May 22, 2011
I will be succinct as possible. I was approached by a local community college to teach a “women’s only” self defense class. I explined that “in my opinion” it was difficult for me to teach a gender specific self defense class, as the techniques and methods are the same but not withstanding physical strength personality traits and moral issues etc.
It was then explained to me the amount I would be paid for the course. I said “ok” I can definitely do that”. The fee they were willing to pay would be an immense help right now with my financial problems. I then began to work on a syllabus that would cover Laws pertaining to “self defense” victims assistance, psychological effects and awareness etc. For the physical portion of the course I mapped out a rudimentary program based on MMA. My thoughts were I would use basic boxing mechanics and techniques to teach form and power development. I would utilize focus mitt drills and thai pads for knee and elbow work.
I also mapped out a series of grappling basics that would cover escapes etc. To round out the course all of these elements would be tied into simple gross motor skilled “self defense” techniques. I also included a small section for some physical fitness type drills just to pant the idea of “the feeling” and change in body structure and attitude when in good condition.
The participants would only have to have a pair of training gloves and personal protection ie, mouth- guard.
I was so excited abut this much needed financial windfall and delivered the syllabus to the college. After about ten days I received an e-mail that said ” thanks for the syllabus”, “we are re-thinking this course as we were not aware it would be so physical”.
I responded “you asked for a course on self defense, did you want a lecture only class?, because I don’t think the participants would gain nor enjoy it”. I then received a telephone call from the college and was asked if I could simply show how to keep a person from choking you and some rues about not becoming a crime victim.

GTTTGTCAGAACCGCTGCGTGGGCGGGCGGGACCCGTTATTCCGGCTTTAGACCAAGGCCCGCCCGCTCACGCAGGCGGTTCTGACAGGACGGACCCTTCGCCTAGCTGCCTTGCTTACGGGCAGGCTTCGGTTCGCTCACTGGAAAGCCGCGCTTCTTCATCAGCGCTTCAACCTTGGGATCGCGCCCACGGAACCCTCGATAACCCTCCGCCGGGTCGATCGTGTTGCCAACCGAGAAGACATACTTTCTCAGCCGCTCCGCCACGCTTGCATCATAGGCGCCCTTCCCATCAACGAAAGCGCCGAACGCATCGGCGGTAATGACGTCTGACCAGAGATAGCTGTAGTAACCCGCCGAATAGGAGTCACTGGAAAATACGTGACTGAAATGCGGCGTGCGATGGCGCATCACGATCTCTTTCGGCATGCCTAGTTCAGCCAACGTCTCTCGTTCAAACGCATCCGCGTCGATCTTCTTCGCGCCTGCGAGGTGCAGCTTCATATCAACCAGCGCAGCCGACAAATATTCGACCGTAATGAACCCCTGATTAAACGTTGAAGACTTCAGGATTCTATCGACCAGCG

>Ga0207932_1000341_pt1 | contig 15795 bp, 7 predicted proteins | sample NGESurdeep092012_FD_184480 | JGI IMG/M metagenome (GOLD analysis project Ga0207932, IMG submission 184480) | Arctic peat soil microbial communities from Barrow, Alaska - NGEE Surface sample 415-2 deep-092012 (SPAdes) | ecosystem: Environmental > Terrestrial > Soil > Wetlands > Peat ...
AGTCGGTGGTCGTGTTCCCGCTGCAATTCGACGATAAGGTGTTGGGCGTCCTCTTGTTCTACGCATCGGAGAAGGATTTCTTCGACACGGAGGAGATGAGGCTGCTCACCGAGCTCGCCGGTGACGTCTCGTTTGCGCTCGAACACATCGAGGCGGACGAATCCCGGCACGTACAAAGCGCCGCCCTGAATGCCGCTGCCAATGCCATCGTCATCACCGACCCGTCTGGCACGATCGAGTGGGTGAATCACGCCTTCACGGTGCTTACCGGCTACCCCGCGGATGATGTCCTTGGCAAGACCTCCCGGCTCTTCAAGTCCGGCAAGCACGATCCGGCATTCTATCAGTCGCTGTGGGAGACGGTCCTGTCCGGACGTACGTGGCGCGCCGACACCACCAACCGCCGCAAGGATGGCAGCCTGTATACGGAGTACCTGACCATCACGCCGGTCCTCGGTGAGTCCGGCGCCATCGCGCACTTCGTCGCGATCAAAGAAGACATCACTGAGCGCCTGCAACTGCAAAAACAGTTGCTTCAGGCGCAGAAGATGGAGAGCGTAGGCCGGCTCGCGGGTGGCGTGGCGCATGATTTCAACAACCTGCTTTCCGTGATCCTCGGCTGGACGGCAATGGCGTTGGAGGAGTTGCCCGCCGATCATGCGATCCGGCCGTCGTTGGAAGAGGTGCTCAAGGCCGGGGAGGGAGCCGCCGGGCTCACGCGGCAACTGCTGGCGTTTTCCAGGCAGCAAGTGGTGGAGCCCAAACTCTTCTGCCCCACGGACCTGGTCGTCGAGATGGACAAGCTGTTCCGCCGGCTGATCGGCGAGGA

As much as I needed the financial boost I told them I wasn’t the right “fit” for what they wanted. The sad part is I am sure they will find someone to do the program.
June 9, 2009
Call them back and tell them you’ve rethought the situation and have decided that you can in fact do exactly what they think would be a self defense class.
Once your foot is in the door you can always explain to your students the limitations of what they are learning, and why their administrators have limited it. Then you can mention how to further their education if they are interested.
Meanwhile you collect the check.
February 18, 2012
As Dr Sick said it may be time for some back peddling and explain that you are going to write a lecture / demo tailored to there needs and use it as a lead in to a short , maybe 6 , 8 , 10 week more hands on program for those who want to take there self protection a step further , as we all know real self defence is 99% awareness and avoidance to avoid having to take a physical response anyway .
Even if it means hiring a hall or a squash court or something for duration of the course .could be the start of something bigger .
All the best with it whatever you decide .Paul
July 23, 2009
In Wyoming I used to assist with a college self defense course. We had to dial intensidty down because the student base wasn’t interested in much more than a credit not real education. Our second semester we were able to turn things up a bit because the whiners dropped out. Day one we discussed the 21 ft rule, safety bubble (green, yellow, red). General awareness, then worked into the escalation of force. We required them to bring in news articles of self defense successes and failures and with their new knowledge what or how would have been a better method of the scenario if one exist. I do think 80% or more of a self defense class is lecture and knowledge but for a couple of semesters, you just can’t keep hammering home the same basic principle, it isn’t that deep of a topic.
We also started using kali along with the focus mitts and thai pads. Girls aren’t touchy feely and by second semester they are comfortable enough for some grappling or just touching people in general. That is what made kali a great intro. High cordination skill for which girls kinda are good at naturally and next to zero contact with other students. Also never hurts to get the idea of using an improvised weapon. rolled up magazine, keys, writing pen, etc.
By the time I was over it the class was literally a drag to go to because it isn’t about true desire but for the PE credit. Which is what ours counted as.
I personally would be hard pressed to do anything called self defense in the future for several reasons I have discussed here in the forum before. But if money was tight I would be on it without a doubt, just try to meet their needs and desires with a big ol open position to the student of how basic of approach this is and if they want to learn more physically to get with you 1 on 1 or in a separate training environment.
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